Google Play is the company’s biggest launch since Google+, and it’s built on some of the same principles.

First, here’s what Google Play is: It’s a web-based system for buying and consuming content, from e-books to music to movies to apps to games — basically anything you’d want to run on a mobile device or in a browser. It replaces the Android Market for purchasing apps, books, and music. It also supplants the storage and playback features of Google Music and other Google content products, and extends them with new features and an enhanced, unified user interface.

Play lets you sync files from device to device; you can buy content once and use it anywhere your Google account lets you sign in. It’s an online store, but it’s also a cloud-based storage system. And it looks like it’s going to be very easy and very fun to use.

Google Play will let you store up to 20,000 songs in a web-based account you can access from anywhere, free of charge. In addition to storage, you’ll be able to buy new music from a library of millions of tracks. You’ll have access to the nearly half a million games and apps for the Android mobile OS, as well as a large e-books selection and movies to rent.

In a blog post this morning, the company stated, “Entertainment is supposed to be fun. But in reality, getting everything to work can be the exact opposite — moving files between your computers, endless syncing across your devices, and wires, lots of wires. Today we’re eliminating all that hassle with Google Play, a digital entertainment destination where you can find, enjoy and share your favorite music, movies, books and apps on the web and on your Android phone or tablet.”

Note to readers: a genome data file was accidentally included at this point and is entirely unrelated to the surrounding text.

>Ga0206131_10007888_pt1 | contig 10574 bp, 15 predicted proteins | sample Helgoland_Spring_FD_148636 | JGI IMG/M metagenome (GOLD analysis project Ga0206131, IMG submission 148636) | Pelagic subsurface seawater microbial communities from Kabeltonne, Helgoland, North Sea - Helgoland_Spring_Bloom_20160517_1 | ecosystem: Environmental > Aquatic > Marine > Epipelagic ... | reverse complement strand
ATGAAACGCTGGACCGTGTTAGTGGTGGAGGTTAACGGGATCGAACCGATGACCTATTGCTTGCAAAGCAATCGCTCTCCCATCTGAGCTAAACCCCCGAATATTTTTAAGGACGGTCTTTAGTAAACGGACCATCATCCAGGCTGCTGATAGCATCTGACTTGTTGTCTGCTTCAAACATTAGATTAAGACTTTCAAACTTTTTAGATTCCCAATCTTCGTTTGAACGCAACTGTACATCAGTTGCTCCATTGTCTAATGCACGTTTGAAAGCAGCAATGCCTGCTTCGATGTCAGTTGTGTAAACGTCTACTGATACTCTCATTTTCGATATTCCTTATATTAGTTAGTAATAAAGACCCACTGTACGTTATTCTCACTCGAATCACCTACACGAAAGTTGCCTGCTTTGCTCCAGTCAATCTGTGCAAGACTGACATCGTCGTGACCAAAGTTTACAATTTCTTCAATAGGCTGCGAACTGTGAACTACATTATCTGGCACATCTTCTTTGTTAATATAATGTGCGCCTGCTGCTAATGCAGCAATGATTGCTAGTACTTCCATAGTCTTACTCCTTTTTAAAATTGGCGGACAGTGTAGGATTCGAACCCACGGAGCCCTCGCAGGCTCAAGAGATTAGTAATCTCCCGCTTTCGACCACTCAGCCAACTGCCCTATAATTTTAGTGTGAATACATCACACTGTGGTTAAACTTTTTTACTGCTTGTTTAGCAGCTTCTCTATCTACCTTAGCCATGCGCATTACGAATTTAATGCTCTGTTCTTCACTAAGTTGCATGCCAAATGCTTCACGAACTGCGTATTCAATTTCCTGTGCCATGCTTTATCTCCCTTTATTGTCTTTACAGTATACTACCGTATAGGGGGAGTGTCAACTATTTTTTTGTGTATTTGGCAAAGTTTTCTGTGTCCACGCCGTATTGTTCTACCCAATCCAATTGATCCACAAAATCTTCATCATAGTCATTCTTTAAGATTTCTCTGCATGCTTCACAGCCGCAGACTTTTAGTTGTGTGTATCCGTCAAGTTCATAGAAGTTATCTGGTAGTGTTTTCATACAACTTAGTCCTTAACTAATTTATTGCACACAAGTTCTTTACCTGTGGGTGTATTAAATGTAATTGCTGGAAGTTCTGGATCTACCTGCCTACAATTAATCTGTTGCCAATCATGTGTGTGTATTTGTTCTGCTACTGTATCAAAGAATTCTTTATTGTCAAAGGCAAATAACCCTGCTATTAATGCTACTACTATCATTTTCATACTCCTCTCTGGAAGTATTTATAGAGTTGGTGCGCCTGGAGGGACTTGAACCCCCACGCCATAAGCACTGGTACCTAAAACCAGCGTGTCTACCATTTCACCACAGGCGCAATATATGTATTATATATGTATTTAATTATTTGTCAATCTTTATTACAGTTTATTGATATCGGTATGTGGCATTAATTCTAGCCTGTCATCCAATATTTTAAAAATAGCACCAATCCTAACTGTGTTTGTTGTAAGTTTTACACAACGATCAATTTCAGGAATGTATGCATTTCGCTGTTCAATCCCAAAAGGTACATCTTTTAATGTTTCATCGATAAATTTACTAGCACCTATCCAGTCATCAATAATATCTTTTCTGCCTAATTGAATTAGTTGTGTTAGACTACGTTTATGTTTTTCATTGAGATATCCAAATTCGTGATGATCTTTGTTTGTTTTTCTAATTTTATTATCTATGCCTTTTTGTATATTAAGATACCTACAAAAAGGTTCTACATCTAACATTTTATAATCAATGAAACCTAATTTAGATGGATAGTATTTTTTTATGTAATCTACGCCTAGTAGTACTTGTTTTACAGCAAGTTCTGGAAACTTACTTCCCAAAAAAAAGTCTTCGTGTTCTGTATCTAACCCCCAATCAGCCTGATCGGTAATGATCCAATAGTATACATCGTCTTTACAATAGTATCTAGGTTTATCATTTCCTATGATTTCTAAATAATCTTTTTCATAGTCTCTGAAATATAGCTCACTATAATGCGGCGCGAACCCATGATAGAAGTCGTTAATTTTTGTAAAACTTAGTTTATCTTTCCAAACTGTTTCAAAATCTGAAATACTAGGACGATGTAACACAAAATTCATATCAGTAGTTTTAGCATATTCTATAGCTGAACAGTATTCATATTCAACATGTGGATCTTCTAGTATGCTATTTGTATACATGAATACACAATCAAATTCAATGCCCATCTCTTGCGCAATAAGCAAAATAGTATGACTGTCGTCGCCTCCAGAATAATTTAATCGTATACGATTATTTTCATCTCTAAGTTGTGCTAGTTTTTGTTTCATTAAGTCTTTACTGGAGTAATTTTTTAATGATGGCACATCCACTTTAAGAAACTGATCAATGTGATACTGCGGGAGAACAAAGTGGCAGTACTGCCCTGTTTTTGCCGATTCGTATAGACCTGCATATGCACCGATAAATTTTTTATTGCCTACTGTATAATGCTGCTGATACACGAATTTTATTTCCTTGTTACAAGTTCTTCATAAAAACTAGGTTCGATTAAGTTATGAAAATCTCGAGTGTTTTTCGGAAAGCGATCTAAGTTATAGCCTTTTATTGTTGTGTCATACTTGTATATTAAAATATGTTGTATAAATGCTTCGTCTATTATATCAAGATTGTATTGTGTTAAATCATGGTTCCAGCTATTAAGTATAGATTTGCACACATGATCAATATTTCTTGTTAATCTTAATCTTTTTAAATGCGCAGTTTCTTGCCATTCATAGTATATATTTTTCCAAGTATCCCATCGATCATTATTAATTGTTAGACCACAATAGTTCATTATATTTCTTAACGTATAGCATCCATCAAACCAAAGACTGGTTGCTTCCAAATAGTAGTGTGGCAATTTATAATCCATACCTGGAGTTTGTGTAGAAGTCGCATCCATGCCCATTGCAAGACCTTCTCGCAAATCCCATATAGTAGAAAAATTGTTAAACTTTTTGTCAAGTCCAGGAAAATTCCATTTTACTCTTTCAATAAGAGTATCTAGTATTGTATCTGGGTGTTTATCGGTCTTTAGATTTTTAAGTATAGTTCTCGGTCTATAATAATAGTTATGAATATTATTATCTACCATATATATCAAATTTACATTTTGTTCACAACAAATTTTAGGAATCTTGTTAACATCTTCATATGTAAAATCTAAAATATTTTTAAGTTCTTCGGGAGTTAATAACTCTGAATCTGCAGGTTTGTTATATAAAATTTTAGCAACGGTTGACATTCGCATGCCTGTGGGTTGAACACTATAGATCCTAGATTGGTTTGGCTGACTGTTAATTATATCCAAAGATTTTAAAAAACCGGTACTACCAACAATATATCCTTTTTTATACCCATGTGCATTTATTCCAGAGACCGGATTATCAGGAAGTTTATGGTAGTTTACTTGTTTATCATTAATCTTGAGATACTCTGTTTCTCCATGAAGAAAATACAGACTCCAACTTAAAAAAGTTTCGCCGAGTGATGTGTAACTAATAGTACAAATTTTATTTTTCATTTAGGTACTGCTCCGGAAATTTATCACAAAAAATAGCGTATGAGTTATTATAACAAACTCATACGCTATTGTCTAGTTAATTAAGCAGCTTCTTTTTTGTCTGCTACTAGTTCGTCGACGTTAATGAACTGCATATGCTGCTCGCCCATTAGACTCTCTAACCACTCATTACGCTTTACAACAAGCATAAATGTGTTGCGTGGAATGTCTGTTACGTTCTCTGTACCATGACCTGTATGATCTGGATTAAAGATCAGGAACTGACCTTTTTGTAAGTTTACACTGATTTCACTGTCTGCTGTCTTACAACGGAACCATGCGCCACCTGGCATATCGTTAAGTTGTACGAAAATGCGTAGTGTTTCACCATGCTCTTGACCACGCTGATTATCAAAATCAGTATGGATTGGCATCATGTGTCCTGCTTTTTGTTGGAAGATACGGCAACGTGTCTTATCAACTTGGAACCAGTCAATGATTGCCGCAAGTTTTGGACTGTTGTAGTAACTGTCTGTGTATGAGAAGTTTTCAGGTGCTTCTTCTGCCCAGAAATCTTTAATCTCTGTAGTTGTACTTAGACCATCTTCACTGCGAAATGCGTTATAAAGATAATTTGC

This is Google’s approach to entertainment. It’s intended to “just work” and to require minimal storage on the consumer’s part. It’s also intended to be a one-stop shop for all entertainment content. For now, video is limited to movie rentals. As Google hammers out a better relationship with film and movie content creators, we might expect to see purchasing options and TV shows in the future.

And there’s no better way to plug a new launch than offering you, dear consumers, a massive load of deep discounts on the media and apps you love most. To kick off the Google Play launch, the company is cherry-picking movies, apps, games, music, and books to be sold at a fraction of their original price for the next seven days. Some of the content will go for as little as 25 cents.

Like Google+, Google Play is all about bringing many disparate elements under one big, happy umbrella. Google currently has an marketplace for apps, a standalone music storage and playback app, an e-bookstore, and a few other properties for getting you to buy media and app content. But the company can do a lot more (and offer you, the consumer) a lot more if they can bring all those capabilities into a single mega-app like Google Play.

Plus, the app adds cross-device syncing, a feature we have loved in Google Music and that has been long overdue for content like films.

One conspicuously absent aspect was any mention of Google TV, which might stand to benefit most from a little simplification and unification. We’ll keep our ear to the ground, but a Google spokesperson confirmed that the company isn’t making any Google TV-related announcements today.

However, you can expect to see some Google+ integrations with Google Play in the weeks and months to come. This fact was confirmed by Google and by our good friend and longtime source Captain Obvious.

If Google Play is easy enough for average people to use (and if it’s fun enough to offset the inevitable change-related consumer angst), we think the company just might have a huge success on their hands.

Time will tell. In the meantime, here are some fancy screenshots:

Top image courtesy of ra2 studio, Shutterstock

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